1802 - 1887

Photo of Dorothea Dix's grave by Jeanette Waits

Gravesite of Dorothea Lynde Dix in Mt. Auburn Cemetery, Cambridge, MA

Dorothea Dix was not a nurse. She was a tireless and effective mental health reformer at a time when the mentally ill were treated as criminals.

Born in Maine in 1802, she lived with her grandmother after the age of 12 and began teaching school at the age of 14. She published several books for children which were successful and had several bouts of illness due to over-work.

It was in 1841 when she volunteered to teach a Sunday School class to women at the East Cambridge house of corrections that she began her crusade for mental health reform.

She traveled the eastern half of the country alone, inspecting asylums, poor houses prisons and other sites where the mentally ill were housed. She then petitioned states to provide funds for the proper facilities.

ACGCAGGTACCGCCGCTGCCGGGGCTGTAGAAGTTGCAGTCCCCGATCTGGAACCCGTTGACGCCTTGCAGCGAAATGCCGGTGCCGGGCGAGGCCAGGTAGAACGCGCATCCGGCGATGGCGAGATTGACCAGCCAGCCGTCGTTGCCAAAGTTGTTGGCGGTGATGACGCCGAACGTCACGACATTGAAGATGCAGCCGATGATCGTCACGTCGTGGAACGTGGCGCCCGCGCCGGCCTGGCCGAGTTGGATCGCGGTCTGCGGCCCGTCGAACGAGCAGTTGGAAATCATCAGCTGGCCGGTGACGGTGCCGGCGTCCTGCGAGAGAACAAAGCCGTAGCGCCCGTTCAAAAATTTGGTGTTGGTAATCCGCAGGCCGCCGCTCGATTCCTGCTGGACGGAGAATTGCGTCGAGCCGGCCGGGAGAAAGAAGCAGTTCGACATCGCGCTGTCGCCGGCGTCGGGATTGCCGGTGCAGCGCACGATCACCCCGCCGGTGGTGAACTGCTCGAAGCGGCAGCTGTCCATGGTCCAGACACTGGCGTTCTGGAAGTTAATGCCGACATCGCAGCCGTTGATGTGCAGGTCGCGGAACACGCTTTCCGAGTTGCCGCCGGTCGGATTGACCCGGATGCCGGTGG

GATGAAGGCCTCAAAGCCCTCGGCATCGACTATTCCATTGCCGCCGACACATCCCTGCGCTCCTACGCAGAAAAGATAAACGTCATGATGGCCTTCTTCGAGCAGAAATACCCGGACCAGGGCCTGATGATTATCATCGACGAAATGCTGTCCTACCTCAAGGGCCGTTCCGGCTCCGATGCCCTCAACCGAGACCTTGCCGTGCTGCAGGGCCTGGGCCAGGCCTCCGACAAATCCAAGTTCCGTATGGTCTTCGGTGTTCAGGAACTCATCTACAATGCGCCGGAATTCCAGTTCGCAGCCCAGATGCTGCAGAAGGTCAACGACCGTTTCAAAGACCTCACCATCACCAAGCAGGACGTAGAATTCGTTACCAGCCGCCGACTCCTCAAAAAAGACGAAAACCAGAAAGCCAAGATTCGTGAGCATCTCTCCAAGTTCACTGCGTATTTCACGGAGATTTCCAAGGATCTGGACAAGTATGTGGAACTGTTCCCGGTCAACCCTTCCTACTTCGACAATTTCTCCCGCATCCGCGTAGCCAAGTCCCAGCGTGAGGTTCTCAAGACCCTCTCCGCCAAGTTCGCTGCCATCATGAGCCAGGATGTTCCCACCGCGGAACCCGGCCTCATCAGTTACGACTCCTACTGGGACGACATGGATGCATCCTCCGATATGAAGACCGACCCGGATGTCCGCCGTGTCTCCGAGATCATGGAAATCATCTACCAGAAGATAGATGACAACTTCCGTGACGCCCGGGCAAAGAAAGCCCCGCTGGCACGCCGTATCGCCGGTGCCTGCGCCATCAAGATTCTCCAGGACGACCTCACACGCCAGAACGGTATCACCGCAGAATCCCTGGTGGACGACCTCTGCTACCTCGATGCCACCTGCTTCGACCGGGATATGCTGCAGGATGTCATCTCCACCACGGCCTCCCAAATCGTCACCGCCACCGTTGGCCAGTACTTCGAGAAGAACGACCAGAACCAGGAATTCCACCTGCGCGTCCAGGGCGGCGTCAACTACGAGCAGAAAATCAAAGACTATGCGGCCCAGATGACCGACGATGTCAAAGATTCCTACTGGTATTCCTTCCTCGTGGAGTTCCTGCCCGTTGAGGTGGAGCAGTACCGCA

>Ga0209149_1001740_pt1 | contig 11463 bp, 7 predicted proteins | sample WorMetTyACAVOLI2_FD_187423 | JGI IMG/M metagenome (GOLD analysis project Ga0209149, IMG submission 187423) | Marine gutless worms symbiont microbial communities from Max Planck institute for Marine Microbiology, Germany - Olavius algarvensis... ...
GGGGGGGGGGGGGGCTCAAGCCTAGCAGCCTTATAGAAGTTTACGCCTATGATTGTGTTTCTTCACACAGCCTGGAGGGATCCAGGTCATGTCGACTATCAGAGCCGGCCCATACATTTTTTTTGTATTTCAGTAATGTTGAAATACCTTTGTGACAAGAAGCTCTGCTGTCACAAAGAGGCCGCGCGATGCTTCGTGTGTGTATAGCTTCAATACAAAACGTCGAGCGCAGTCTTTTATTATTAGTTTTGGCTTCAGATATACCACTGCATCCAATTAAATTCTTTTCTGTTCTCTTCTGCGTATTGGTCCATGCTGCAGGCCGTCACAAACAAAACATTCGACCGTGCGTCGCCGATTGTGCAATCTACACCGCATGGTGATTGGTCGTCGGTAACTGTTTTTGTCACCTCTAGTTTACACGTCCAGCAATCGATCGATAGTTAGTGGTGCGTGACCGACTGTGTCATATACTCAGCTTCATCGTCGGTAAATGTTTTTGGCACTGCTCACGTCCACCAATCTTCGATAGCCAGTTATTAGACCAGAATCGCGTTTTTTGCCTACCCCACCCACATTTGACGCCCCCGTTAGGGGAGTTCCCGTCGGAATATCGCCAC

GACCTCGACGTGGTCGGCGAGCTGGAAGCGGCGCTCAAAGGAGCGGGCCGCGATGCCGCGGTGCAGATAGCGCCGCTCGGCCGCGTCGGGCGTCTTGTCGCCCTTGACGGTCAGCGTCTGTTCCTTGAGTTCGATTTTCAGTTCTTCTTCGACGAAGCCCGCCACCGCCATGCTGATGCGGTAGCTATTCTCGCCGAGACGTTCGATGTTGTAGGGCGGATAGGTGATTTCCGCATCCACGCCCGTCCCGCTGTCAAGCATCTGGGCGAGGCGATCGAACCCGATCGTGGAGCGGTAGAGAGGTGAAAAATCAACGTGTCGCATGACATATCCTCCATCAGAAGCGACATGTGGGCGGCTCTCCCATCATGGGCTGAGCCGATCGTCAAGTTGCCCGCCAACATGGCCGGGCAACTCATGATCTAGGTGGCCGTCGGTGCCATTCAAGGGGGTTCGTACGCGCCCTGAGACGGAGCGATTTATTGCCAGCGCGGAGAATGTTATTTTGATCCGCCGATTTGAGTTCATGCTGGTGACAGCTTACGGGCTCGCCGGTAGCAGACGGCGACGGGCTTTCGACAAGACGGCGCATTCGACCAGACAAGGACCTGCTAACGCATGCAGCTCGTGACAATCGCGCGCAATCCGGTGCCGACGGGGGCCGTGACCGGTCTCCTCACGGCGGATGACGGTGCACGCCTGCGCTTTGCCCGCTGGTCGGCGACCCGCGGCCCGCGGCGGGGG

Miss Dix was renown for her work and she had many friends of considerable influence. When the Civil War broke out, at the age of 59, she volunteered her services and was subsequently appointed superintendent of the army nurses. Because of her autocratic style and lack of experience she was not well regarded and was relieved of this position.

Miss Dix returned to the Trenton State Hospital, which she considered her home for the last six years of her life. She died there April 4, 1887 at age of 85 and is buried in Cambridge, Massachusetts.


Brooks, G. (1957). Three wise virgins. NY: EP Dutton.

Herrmann, F.M. (1981). Dorothea L. Dix and the politics of institutional reform. Trenton, NJ: NJ Historical Commission.

Marshall, H. E. (1937). Dorothea Dix forgotten Samaritan. Chapel Hill, NC: Universitry of North Carolina Press.

Stein, A. P. (1988). Dorothea Lynde Dix. In: American nursing: A biographical dictionary. V.L. Bullough, O.M., Church, & A.P. Stein, (Eds.). New York: Garland.